I receive compensation for content and many links on this blog. Citibank is an advertising partner of this site, as is American Express, Chase, Barclays and Capital One. Any opinions expressed in this post are my own, and have not been reviewed, approved, or endorsed by my advertising partners. I do not write about all credit cards that are available -- instead focusing on miles, points, and cash back (and currencies that can be converted into the same). Terms apply to the offers and benefits listed on this page.
I call signing up for AwardWallet to track your miles and points (and expiration) one of the first two things you should do in this hobby. (The other of course is signing up for a Chase Sapphire Preferred Card.)
The free version of AwardWallet suffices for some. You enter your frequent flyer account numbers and passwords. Then you can update most of your account balances with a single click and see them on one page. You can log into your accounts with a single click.
When I first signed up I realized quickly I was happy to pay the minimum required for their premium membership that included expiration date tracking for many of my accounts.
Not only does it help you manage your points, but it also notifies you of changes to your travel reservations. That’s saved me on several occasions. Sometimes it’s an aircraft change, or a seat assignment change, and I’m able to fix my booking in advance while there are plenty of options rather than finding out at the airport with slim pickings at best.
I also feel more confident that my miles are protected when I track them with AwardWallet. I see changes in my account balances right away, since I hit one button to update my accounts each morning. If someone was stealing my miles, I would know right away and probably before they actually traveled with them. AwardWallet also ensures I know when miles post, which helps in tracking down miles I am owed rather than earning miles and merely hoping they post.
Most benefits are provided free, however there are extras that come with the ‘Plus’ version of AwardWallet, like expiration tracking for the majority of your accounts. Here’s the comparison:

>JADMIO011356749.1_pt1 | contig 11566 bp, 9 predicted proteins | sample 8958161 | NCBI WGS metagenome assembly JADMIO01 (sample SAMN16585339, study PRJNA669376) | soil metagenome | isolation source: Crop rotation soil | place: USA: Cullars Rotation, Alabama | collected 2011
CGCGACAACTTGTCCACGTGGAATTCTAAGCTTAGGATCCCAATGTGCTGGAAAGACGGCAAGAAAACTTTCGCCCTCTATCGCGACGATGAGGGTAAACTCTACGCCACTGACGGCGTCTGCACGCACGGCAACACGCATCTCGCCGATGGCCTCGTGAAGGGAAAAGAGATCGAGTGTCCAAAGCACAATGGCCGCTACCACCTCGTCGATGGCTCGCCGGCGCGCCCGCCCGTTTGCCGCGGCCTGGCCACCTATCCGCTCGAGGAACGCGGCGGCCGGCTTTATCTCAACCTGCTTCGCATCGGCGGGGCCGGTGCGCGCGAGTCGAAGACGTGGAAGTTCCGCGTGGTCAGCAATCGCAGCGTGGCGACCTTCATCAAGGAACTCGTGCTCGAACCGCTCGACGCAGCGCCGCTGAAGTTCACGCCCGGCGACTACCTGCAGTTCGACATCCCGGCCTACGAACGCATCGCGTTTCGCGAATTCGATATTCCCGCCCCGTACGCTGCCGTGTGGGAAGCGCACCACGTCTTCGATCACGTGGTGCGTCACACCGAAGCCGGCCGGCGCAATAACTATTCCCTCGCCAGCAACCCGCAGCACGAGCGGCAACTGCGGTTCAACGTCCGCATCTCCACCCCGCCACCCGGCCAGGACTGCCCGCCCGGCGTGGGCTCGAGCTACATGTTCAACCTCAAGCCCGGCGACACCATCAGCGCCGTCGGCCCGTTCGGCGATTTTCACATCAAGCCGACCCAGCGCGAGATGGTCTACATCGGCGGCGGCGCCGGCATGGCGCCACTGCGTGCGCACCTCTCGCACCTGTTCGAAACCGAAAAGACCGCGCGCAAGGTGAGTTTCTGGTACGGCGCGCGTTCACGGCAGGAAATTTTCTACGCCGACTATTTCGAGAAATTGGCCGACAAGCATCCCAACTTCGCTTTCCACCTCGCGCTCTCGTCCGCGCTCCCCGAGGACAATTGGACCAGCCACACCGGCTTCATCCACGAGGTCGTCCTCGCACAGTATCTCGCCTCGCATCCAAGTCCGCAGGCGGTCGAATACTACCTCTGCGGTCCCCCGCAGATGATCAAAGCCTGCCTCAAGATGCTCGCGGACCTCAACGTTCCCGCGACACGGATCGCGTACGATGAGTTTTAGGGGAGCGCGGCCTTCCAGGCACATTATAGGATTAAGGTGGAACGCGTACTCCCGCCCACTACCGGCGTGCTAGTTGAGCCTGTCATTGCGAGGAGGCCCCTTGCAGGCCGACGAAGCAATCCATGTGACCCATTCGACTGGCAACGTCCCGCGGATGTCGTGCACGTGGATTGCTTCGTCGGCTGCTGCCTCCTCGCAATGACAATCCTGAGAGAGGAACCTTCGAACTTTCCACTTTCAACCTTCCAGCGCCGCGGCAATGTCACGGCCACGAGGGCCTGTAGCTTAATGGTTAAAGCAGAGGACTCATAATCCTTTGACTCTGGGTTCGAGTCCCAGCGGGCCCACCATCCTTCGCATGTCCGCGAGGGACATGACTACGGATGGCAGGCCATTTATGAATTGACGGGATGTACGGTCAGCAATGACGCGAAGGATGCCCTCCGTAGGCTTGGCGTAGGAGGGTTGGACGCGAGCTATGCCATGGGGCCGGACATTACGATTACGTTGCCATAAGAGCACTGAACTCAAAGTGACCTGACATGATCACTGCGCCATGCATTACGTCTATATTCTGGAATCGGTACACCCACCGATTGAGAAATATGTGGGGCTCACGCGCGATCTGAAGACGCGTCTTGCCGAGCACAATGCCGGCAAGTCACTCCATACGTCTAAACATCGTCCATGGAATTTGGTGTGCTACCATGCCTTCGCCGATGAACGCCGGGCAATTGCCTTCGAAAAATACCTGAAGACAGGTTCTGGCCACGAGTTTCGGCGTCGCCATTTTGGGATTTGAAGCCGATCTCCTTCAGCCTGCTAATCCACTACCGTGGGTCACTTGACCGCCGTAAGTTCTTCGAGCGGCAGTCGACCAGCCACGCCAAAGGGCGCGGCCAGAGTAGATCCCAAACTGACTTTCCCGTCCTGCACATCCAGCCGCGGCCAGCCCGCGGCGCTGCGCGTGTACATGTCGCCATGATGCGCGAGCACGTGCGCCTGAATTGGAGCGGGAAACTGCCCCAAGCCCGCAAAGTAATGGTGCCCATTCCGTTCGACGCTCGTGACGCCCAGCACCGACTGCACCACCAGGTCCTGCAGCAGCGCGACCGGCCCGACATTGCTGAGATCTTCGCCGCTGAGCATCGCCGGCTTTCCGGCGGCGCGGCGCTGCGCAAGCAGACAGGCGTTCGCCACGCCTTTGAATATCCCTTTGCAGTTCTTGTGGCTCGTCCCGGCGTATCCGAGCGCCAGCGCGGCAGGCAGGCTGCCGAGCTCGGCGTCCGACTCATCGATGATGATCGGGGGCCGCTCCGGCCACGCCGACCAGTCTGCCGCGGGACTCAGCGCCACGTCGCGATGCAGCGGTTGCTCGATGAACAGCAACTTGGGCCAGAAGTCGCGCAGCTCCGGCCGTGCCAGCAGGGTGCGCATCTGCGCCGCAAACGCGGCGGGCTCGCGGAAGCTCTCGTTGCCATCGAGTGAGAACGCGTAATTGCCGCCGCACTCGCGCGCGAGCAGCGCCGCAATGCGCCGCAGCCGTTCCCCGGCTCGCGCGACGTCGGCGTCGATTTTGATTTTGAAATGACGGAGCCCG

AwardWallet shared with me this morning that they are going to increase the price of AwardWallet Plus to $30 per year on February 1.
However anyone that is signed up for AwardWallet Plus before February 1 (and maintains their subscription) gets to keep the $10 a year pricing indefinitely.
On February 1, 2017, the price of an AwardWallet Plus membership is increasing from $5 for six months to $30 for one year. For many years we’ve avoided any price increase, but it has become necessary to maintain the high quality of AwardWallet website and mobile apps for our increasing member base.
If you already have AwardWallet Plus you’ll want to keep it active. If you’ve never had AwardWallet Plus, you can use my code to get your first 6 months free: ViewFromTheWing.
And if you aren’t yet signed up for AwardWallet at all, you can register with the coupon code already applied with this link.
Update: AwardWallet clarifies that if you haven’t ever paid for AwardWallet Plus — if you’ve only gotten the premium servicev via coupon — that you don’t get grandfathered into the $10 price. You’d still need to pay $10 before February if you want that.
If [they have] NOT paid and only upgraded using coupon codes, then [they] would need to subscribe prior to February 1st. If [they don’t], come Feb 1 [they]’ll be presented with a price of $30 even though [they] currently ha[ve] an account at the AwardWallet Plus level